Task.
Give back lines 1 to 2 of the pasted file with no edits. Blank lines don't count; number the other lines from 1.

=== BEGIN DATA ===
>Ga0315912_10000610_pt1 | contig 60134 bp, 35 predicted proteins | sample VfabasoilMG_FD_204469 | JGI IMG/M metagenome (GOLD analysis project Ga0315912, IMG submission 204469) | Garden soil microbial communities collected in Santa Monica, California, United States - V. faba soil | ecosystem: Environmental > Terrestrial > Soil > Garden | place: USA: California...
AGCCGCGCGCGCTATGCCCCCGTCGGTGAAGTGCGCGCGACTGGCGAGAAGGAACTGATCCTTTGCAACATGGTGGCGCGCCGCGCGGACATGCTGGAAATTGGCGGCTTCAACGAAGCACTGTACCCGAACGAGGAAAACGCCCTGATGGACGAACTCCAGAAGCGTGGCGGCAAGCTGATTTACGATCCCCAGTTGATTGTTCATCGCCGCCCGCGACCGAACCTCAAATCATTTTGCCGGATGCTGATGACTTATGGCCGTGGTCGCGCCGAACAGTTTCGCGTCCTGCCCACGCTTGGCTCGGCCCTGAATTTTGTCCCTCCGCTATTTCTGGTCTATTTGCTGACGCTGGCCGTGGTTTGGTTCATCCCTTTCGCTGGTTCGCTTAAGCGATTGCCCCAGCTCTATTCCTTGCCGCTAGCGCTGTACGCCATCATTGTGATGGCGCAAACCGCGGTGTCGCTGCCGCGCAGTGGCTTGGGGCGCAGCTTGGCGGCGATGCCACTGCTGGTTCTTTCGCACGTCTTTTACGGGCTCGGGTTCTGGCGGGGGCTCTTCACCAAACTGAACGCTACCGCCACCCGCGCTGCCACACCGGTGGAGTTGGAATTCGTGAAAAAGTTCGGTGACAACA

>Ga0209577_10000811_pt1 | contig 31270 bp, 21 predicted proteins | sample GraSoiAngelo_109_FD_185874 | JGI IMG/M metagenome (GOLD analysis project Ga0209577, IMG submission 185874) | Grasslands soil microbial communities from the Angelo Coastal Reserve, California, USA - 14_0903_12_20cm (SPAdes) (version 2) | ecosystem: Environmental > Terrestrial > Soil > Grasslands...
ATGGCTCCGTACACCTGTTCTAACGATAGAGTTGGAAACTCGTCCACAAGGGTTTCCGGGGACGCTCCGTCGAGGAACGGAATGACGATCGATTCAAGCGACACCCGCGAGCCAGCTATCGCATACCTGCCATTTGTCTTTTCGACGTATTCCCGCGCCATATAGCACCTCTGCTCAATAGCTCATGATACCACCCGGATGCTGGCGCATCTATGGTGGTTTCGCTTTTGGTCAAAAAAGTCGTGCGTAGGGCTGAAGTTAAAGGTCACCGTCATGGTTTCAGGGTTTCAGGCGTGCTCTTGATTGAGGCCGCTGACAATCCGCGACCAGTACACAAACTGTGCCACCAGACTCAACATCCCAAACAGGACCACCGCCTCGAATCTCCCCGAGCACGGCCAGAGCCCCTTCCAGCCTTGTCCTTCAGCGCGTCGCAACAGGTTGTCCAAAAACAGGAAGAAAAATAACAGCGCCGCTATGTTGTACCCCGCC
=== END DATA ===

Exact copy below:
>Ga0315912_10000610_pt1 | contig 60134 bp, 35 predicted proteins | sample VfabasoilMG_FD_204469 | JGI IMG/M metagenome (GOLD analysis project Ga0315912, IMG submission 204469) | Garden soil microbial communities collected in Santa Monica, California, United States - V. faba soil | ecosystem: Environmental > Terrestrial > Soil > Garden | place: USA: California...
AGCCGCGCGCGCTATGCCCCCGTCGGTGAAGTGCGCGCGACTGGCGAGAAGGAACTGATCCTTTGCAACATGGTGGCGCGCCGCGCGGACATGCTGGAAATTGGCGGCTTCAACGAAGCACTGTACCCGAACGAGGAAAACGCCCTGATGGACGAACTCCAGAAGCGTGGCGGCAAGCTGATTTACGATCCCCAGTTGATTGTTCATCGCCGCCCGCGACCGAACCTCAAATCATTTTGCCGGATGCTGATGACTTATGGCCGTGGTCGCGCCGAACAGTTTCGCGTCCTGCCCACGCTTGGCTCGGCCCTGAATTTTGTCCCTCCGCTATTTCTGGTCTATTTGCTGACGCTGGCCGTGGTTTGGTTCATCCCTTTCGCTGGTTCGCTTAAGCGATTGCCCCAGCTCTATTCCTTGCCGCTAGCGCTGTACGCCATCATTGTGATGGCGCAAACCGCGGTGTCGCTGCCGCGCAGTGGCTTGGGGCGCAGCTTGGCGGCGATGCCACTGCTGGTTCTTTCGCACGTCTTTTACGGGCTCGGGTTCTGGCGGGGGCTCTTCACCAAACTGAACGCTACCGCCACCCGCGCTGCCACACCGGTGGAGTTGGAATTCGTGAAAAAGTTCGGTGACAACA